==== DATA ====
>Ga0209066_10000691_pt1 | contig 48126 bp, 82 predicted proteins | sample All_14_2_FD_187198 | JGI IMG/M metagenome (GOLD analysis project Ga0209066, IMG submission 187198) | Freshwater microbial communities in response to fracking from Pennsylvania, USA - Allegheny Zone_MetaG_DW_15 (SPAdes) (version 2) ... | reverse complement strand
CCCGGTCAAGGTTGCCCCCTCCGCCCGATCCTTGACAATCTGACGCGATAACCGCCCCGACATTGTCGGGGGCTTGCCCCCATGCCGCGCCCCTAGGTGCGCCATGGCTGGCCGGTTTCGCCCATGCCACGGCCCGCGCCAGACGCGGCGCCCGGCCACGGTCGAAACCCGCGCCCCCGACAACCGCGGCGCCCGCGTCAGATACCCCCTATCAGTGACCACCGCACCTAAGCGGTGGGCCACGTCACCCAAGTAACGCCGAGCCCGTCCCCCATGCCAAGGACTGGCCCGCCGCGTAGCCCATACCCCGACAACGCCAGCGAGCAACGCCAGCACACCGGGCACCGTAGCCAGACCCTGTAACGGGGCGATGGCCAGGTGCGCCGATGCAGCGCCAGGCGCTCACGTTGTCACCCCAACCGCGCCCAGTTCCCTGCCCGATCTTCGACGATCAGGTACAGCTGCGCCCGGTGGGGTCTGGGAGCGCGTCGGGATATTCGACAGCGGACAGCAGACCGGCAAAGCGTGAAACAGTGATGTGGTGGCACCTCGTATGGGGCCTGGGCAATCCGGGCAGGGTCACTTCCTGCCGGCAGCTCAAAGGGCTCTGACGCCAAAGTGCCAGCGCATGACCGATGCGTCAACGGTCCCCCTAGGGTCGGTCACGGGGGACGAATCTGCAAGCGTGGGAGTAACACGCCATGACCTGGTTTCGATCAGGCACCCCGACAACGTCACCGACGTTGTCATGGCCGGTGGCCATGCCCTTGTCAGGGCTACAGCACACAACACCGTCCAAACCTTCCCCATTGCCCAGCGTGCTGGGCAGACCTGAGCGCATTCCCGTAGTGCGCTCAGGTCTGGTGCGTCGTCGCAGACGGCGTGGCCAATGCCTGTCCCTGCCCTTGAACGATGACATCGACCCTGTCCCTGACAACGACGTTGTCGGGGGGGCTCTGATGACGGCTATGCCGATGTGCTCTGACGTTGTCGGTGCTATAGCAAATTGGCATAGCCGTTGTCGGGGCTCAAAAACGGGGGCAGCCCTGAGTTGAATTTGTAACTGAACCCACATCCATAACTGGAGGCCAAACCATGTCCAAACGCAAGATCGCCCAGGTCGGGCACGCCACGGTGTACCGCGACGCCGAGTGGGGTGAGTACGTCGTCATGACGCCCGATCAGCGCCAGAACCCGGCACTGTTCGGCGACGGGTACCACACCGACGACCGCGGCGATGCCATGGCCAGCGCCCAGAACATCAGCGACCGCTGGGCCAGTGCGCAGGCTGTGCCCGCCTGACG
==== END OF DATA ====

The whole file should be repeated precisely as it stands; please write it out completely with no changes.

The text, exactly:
>Ga0209066_10000691_pt1 | contig 48126 bp, 82 predicted proteins | sample All_14_2_FD_187198 | JGI IMG/M metagenome (GOLD analysis project Ga0209066, IMG submission 187198) | Freshwater microbial communities in response to fracking from Pennsylvania, USA - Allegheny Zone_MetaG_DW_15 (SPAdes) (version 2) ... | reverse complement strand
CCCGGTCAAGGTTGCCCCCTCCGCCCGATCCTTGACAATCTGACGCGATAACCGCCCCGACATTGTCGGGGGCTTGCCCCCATGCCGCGCCCCTAGGTGCGCCATGGCTGGCCGGTTTCGCCCATGCCACGGCCCGCGCCAGACGCGGCGCCCGGCCACGGTCGAAACCCGCGCCCCCGACAACCGCGGCGCCCGCGTCAGATACCCCCTATCAGTGACCACCGCACCTAAGCGGTGGGCCACGTCACCCAAGTAACGCCGAGCCCGTCCCCCATGCCAAGGACTGGCCCGCCGCGTAGCCCATACCCCGACAACGCCAGCGAGCAACGCCAGCACACCGGGCACCGTAGCCAGACCCTGTAACGGGGCGATGGCCAGGTGCGCCGATGCAGCGCCAGGCGCTCACGTTGTCACCCCAACCGCGCCCAGTTCCCTGCCCGATCTTCGACGATCAGGTACAGCTGCGCCCGGTGGGGTCTGGGAGCGCGTCGGGATATTCGACAGCGGACAGCAGACCGGCAAAGCGTGAAACAGTGATGTGGTGGCACCTCGTATGGGGCCTGGGCAATCCGGGCAGGGTCACTTCCTGCCGGCAGCTCAAAGGGCTCTGACGCCAAAGTGCCAGCGCATGACCGATGCGTCAACGGTCCCCCTAGGGTCGGTCACGGGGGACGAATCTGCAAGCGTGGGAGTAACACGCCATGACCTGGTTTCGATCAGGCACCCCGACAACGTCACCGACGTTGTCATGGCCGGTGGCCATGCCCTTGTCAGGGCTACAGCACACAACACCGTCCAAACCTTCCCCATTGCCCAGCGTGCTGGGCAGACCTGAGCGCATTCCCGTAGTGCGCTCAGGTCTGGTGCGTCGTCGCAGACGGCGTGGCCAATGCCTGTCCCTGCCCTTGAACGATGACATCGACCCTGTCCCTGACAACGACGTTGTCGGGGGGGCTCTGATGACGGCTATGCCGATGTGCTCTGACGTTGTCGGTGCTATAGCAAATTGGCATAGCCGTTGTCGGGGCTCAAAAACGGGGGCAGCCCTGAGTTGAATTTGTAACTGAACCCACATCCATAACTGGAGGCCAAACCATGTCCAAACGCAAGATCGCCCAGGTCGGGCACGCCACGGTGTACCGCGACGCCGAGTGGGGTGAGTACGTCGTCATGACGCCCGATCAGCGCCAGAACCCGGCACTGTTCGGCGACGGGTACCACACCGACGACCGCGGCGATGCCATGGCCAGCGCCCAGAACATCAGCGACCGCTGGGCCAGTGCGCAGGCTGTGCCCGCCTGACG